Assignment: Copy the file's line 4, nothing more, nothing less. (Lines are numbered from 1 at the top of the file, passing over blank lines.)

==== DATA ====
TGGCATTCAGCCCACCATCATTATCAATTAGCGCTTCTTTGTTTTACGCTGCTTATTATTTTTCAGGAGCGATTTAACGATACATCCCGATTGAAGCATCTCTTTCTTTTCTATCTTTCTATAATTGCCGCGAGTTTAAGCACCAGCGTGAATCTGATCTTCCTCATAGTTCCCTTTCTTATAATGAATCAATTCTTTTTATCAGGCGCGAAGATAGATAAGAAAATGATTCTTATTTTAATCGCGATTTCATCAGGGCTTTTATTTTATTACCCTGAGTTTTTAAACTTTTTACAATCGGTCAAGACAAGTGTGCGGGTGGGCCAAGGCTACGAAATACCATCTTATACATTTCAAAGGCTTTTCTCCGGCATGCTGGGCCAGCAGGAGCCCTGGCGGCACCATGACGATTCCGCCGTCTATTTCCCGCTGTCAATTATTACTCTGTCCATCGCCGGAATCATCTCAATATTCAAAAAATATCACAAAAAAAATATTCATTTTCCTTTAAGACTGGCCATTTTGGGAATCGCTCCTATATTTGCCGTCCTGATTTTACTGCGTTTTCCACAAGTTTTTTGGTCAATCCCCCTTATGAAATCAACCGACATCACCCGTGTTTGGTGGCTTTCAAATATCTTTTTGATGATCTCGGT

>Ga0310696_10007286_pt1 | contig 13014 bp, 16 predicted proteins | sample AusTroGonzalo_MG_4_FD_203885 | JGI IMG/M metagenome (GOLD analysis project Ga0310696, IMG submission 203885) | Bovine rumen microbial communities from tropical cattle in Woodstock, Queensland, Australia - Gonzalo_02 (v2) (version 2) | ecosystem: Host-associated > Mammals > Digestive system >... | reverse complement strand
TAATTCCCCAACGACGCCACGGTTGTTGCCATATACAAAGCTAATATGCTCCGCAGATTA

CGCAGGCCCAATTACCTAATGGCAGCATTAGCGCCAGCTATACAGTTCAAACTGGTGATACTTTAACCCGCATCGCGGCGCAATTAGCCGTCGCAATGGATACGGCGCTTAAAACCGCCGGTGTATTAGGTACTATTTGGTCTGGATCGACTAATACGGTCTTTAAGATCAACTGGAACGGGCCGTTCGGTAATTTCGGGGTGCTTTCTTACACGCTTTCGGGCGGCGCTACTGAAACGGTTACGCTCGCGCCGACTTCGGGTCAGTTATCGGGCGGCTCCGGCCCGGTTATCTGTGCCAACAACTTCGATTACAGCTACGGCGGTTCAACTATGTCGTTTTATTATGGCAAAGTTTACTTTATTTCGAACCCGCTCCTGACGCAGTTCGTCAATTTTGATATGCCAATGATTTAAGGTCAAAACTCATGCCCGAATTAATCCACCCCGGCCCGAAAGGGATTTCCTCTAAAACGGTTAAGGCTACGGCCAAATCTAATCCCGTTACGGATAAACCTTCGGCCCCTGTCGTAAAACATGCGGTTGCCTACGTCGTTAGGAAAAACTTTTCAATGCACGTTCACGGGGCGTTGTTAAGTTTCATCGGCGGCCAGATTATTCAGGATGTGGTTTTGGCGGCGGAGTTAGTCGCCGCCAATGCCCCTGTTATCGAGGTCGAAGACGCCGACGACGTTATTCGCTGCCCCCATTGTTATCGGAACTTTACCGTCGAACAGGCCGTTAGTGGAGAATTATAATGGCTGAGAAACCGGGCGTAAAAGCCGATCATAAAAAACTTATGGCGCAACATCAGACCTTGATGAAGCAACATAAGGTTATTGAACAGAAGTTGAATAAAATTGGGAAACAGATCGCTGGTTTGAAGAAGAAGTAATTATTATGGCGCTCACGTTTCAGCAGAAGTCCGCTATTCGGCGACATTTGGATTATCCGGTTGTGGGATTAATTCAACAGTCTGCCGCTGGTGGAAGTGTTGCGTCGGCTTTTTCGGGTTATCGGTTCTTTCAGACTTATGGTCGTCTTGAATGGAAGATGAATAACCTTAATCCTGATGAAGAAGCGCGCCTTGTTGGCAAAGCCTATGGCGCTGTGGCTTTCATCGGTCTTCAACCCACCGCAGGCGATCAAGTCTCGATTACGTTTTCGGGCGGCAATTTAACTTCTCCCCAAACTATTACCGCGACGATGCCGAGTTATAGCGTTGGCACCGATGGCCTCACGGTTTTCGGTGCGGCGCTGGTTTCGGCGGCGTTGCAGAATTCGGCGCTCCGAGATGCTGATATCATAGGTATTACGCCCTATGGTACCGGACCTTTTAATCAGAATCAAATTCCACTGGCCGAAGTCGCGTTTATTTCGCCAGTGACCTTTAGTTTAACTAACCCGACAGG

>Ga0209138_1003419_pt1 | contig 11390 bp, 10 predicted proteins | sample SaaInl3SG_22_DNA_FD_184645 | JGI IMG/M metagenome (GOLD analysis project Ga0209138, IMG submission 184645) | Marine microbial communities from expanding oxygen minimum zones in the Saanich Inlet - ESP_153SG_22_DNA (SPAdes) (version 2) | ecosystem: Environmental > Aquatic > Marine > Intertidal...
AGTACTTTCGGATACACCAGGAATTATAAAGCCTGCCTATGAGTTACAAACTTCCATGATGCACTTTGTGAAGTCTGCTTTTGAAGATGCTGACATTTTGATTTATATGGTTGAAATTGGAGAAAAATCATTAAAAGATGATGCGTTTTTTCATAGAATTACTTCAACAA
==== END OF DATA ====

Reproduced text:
CGCAGGCCCAATTACCTAATGGCAGCATTAGCGCCAGCTATACAGTTCAAACTGGTGATACTTTAACCCGCATCGCGGCGCAATTAGCCGTCGCAATGGATACGGCGCTTAAAACCGCCGGTGTATTAGGTACTATTTGGTCTGGATCGACTAATACGGTCTTTAAGATCAACTGGAACGGGCCGTTCGGTAATTTCGGGGTGCTTTCTTACACGCTTTCGGGCGGCGCTACTGAAACGGTTACGCTCGCGCCGACTTCGGGTCAGTTATCGGGCGGCTCCGGCCCGGTTATCTGTGCCAACAACTTCGATTACAGCTACGGCGGTTCAACTATGTCGTTTTATTATGGCAAAGTTTACTTTATTTCGAACCCGCTCCTGACGCAGTTCGTCAATTTTGATATGCCAATGATTTAAGGTCAAAACTCATGCCCGAATTAATCCACCCCGGCCCGAAAGGGATTTCCTCTAAAACGGTTAAGGCTACGGCCAAATCTAATCCCGTTACGGATAAACCTTCGGCCCCTGTCGTAAAACATGCGGTTGCCTACGTCGTTAGGAAAAACTTTTCAATGCACGTTCACGGGGCGTTGTTAAGTTTCATCGGCGGCCAGATTATTCAGGATGTGGTTTTGGCGGCGGAGTTAGTCGCCGCCAATGCCCCTGTTATCGAGGTCGAAGACGCCGACGACGTTATTCGCTGCCCCCATTGTTATCGGAACTTTACCGTCGAACAGGCCGTTAGTGGAGAATTATAATGGCTGAGAAACCGGGCGTAAAAGCCGATCATAAAAAACTTATGGCGCAACATCAGACCTTGATGAAGCAACATAAGGTTATTGAACAGAAGTTGAATAAAATTGGGAAACAGATCGCTGGTTTGAAGAAGAAGTAATTATTATGGCGCTCACGTTTCAGCAGAAGTCCGCTATTCGGCGACATTTGGATTATCCGGTTGTGGGATTAATTCAACAGTCTGCCGCTGGTGGAAGTGTTGCGTCGGCTTTTTCGGGTTATCGGTTCTTTCAGACTTATGGTCGTCTTGAATGGAAGATGAATAACCTTAATCCTGATGAAGAAGCGCGCCTTGTTGGCAAAGCCTATGGCGCTGTGGCTTTCATCGGTCTTCAACCCACCGCAGGCGATCAAGTCTCGATTACGTTTTCGGGCGGCAATTTAACTTCTCCCCAAACTATTACCGCGACGATGCCGAGTTATAGCGTTGGCACCGATGGCCTCACGGTTTTCGGTGCGGCGCTGGTTTCGGCGGCGTTGCAGAATTCGGCGCTCCGAGATGCTGATATCATAGGTATTACGCCCTATGGTACCGGACCTTTTAATCAGAATCAAATTCCACTGGCCGAAGTCGCGTTTATTTCGCCAGTGACCTTTAGTTTAACTAACCCGACAGG